The federal government yesterday announced plans to offer leases this November for wind farms off the coast of New Jersey, removing a key impediment holding up the development of wind generation offshore.
The sale of the leases will open up 343,833 acres beginning seven nautical miles off the coast to serve as potential sites for wind farms – a technology goal long backed by legislators, clean-energy advocates, and the Christie administration (although some question its commitment).
Even with the lease sale, however, another more intractable barrier remains –figuring out how to pay for the electricity the wind turbines produce. The state Board of Public Utilities has yet to develop a financing mechanism to do so. Without it, is highly unlikely any offshore wind farms will ever be built.
The agency was supposed to adopt rules detailing the financing, requiring utility customers to pay for the power, by March 2011. This summer, BPU President Richard Mroz said the agency planned to hire a consultant to write the regulations.
Offshore wind advocates said the federal agency’s announcement puts the onus on the BPU to get the job done.
“It puts a lot more heat on BPU to stop stalling and actually [write] the rules required under the legislation,’’ said Doug O’Malley, director of Environment New Jersey, referring to the Offshore Wind Economic Development Act (OWEDA).
Chris Wissermann, CEO of Fishermen’s Energy, one of the 13 offshore wind developers expected to participate in the lease sale, agreed.
“This clearly removes the last excuse for BPU regarding the final implementation of OWEDA,’’ Wissermann said. The BPU repeatedly rejected Fishermen’s Energy’s bid to develop a small offshore wind farm, which it dubbed a pilot project, three miles off of Atlantic City.
The BPU said it worked with the federal agency BOEM (Bureau of Ocean Energy Management) and provided input on the lease sale.
“This administration continues to support the development of sustainable, clean offshore wind energy production in a manner that is economically sound and that protects our ratepayers from exposure,’’ said Greg Reinert, a spokesman for BPU.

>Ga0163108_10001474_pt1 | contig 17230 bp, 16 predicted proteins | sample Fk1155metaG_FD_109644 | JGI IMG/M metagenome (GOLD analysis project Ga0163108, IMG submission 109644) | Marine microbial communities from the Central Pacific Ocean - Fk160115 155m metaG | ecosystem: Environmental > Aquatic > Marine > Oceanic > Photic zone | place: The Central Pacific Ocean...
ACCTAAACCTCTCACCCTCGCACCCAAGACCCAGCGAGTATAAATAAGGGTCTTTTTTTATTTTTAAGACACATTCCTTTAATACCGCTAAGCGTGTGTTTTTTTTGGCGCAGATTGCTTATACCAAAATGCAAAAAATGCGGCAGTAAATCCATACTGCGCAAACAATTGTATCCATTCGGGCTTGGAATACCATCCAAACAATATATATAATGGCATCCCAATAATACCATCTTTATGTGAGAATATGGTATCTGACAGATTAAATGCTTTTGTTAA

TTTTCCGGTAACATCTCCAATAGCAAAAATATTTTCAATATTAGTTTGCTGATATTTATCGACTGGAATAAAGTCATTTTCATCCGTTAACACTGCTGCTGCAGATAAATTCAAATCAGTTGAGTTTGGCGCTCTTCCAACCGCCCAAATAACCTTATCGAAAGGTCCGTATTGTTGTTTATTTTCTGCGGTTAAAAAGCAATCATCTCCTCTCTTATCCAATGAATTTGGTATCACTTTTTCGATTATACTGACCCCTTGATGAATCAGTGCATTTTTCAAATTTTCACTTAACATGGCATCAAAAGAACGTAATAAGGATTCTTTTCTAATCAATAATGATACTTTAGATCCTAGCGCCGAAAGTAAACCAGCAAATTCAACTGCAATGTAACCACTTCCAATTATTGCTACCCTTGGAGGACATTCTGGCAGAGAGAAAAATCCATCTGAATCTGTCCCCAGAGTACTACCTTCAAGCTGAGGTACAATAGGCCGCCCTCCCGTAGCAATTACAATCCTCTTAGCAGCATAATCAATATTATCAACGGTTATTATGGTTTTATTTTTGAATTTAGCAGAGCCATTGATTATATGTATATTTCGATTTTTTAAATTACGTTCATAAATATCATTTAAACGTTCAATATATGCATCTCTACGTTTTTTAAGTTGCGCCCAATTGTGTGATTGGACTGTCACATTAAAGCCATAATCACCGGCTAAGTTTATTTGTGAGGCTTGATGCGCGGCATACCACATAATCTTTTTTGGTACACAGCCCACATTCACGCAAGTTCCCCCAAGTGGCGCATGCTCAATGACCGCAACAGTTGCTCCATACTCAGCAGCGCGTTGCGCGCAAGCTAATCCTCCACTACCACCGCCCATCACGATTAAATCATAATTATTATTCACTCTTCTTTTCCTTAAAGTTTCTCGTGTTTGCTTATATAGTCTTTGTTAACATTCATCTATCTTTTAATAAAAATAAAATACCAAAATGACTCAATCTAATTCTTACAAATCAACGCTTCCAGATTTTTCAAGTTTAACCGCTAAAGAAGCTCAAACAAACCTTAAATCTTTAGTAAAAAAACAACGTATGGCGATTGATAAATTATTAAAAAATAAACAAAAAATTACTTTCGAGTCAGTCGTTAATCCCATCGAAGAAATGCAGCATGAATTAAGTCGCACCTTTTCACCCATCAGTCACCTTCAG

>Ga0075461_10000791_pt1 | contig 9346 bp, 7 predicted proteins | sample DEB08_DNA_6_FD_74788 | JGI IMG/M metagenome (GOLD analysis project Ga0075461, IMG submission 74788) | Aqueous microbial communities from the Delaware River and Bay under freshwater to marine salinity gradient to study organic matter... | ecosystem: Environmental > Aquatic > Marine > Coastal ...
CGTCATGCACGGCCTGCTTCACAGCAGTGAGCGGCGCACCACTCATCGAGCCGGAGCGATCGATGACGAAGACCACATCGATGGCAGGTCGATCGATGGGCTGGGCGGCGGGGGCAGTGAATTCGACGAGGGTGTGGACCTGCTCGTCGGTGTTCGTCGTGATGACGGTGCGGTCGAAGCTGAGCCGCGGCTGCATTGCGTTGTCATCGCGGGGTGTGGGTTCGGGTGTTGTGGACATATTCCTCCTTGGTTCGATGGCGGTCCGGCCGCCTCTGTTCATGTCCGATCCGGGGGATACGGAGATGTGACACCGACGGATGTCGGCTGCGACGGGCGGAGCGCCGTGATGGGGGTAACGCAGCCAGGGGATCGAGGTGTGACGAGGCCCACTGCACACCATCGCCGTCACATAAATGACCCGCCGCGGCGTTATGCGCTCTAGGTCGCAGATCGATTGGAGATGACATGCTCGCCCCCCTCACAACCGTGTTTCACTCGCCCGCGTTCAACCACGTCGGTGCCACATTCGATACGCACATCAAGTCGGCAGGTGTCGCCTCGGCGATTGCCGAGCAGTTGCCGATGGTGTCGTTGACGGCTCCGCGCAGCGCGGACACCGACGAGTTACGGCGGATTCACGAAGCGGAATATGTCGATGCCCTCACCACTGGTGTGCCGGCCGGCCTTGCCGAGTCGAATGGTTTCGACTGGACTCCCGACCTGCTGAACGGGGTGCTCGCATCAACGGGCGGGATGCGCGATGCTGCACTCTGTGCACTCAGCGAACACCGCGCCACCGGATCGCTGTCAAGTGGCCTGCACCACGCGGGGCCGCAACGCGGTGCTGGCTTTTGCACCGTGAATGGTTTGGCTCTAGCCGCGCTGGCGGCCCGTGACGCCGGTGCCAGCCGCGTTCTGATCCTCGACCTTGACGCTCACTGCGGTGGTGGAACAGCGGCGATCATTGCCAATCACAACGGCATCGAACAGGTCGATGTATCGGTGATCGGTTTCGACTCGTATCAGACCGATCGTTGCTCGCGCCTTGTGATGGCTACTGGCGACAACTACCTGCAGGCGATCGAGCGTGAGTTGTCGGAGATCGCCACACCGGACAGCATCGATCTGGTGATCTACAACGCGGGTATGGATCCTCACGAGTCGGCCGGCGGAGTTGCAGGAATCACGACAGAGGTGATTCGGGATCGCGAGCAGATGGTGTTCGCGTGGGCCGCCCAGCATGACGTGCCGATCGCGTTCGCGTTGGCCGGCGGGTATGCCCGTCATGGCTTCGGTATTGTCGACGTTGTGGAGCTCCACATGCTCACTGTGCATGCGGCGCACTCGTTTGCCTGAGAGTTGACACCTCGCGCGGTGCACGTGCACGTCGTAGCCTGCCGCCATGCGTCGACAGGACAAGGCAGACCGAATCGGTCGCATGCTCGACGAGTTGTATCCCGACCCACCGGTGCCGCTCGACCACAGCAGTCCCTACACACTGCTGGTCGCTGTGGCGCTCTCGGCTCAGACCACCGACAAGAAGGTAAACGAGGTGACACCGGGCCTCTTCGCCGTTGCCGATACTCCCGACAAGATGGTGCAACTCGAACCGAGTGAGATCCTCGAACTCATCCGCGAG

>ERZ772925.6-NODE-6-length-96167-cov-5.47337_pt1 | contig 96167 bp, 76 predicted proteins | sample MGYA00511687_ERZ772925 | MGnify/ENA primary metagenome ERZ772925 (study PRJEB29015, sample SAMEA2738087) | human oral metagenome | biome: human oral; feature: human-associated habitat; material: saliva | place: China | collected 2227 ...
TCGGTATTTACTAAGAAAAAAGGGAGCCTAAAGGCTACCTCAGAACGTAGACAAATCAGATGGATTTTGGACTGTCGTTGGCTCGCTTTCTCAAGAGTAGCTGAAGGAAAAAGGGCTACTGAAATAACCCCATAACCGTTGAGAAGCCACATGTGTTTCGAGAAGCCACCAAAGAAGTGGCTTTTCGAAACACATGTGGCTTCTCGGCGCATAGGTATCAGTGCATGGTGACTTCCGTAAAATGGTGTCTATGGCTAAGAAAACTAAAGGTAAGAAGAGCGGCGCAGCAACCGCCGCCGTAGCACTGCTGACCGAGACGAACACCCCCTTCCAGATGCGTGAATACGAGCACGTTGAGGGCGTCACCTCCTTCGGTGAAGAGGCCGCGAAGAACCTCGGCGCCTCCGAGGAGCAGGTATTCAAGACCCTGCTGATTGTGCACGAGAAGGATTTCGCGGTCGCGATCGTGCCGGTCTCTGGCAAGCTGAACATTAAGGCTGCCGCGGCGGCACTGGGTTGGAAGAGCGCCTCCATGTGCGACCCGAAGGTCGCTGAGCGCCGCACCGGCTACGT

The potential cost of developing offshore wind led some, including business interests, to question why the state is proposing to support the technology – especially in a state with already steep energy costs. In rejecting the Fishermen’s Energy pilot, the agency cited its high cost to ratepayers.
“These energy sources are inefficient and expensive,’’ said Mike Proto, a spokesman for Americans For Prosperity, a conservative organization highly critical of the technology.
Nevertheless, the state Energy Master Plan calls for 1,100 megawatts of offshore wind to be developed by 2020, a goal not likely to be achieved. By hiring a consultant to come up with a financing scheme, it could be one or two years before the regulations are adopted, according to Jeff Tittel, director of the New Jersey Sierra Club.
“As long as the governor is running for president, New Jersey is not going to do offshore wind,’’ Tittel said.
In announcing the New Jersey lease sale, the federal agency said the area could support at least 3,400 megawatts of commercial wind generation, enough to power an estimated 1.2 million homes. Offshore wind is viewed by the Obama administration as an important component of its efforts to deal with climate change and reduce greenhouse-gas emissions.
So far, the Bureau of Ocean Energy Management has awarded nine commercial offshore wind leases in waters off Rhode Island, Massachusetts, Maryland, and Virginia. The lease sales have generated about $14.5 million in winning bids for more than 700,000 acres in federal waters.
In July, Rhode Island began building a $225 million, 30-megawatt offshore wind project being developed by Deepwater Wind.
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